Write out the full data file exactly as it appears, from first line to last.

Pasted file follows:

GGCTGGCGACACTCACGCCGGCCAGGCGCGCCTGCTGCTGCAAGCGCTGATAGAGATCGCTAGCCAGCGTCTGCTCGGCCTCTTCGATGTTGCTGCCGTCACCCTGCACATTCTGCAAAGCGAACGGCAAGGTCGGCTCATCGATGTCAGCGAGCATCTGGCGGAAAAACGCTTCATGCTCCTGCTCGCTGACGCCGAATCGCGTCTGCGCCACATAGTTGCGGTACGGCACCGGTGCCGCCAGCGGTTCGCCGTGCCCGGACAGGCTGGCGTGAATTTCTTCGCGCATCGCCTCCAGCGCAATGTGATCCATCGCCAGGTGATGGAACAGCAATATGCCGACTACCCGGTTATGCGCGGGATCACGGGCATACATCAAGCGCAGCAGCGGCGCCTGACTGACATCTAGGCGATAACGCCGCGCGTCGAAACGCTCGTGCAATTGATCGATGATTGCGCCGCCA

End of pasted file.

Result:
GGCTGGCGACACTCACGCCGGCCAGGCGCGCCTGCTGCTGCAAGCGCTGATAGAGATCGCTAGCCAGCGTCTGCTCGGCCTCTTCGATGTTGCTGCCGTCACCCTGCACATTCTGCAAAGCGAACGGCAAGGTCGGCTCATCGATGTCAGCGAGCATCTGGCGGAAAAACGCTTCATGCTCCTGCTCGCTGACGCCGAATCGCGTCTGCGCCACATAGTTGCGGTACGGCACCGGTGCCGCCAGCGGTTCGCCGTGCCCGGACAGGCTGGCGTGAATTTCTTCGCGCATCGCCTCCAGCGCAATGTGATCCATCGCCAGGTGATGGAACAGCAATATGCCGACTACCCGGTTATGCGCGGGATCACGGGCATACATCAAGCGCAGCAGCGGCGCCTGACTGACATCTAGGCGATAACGCCGCGCGTCGAAACGCTCGTGCAATTGATCGATGATTGCGCCGCCA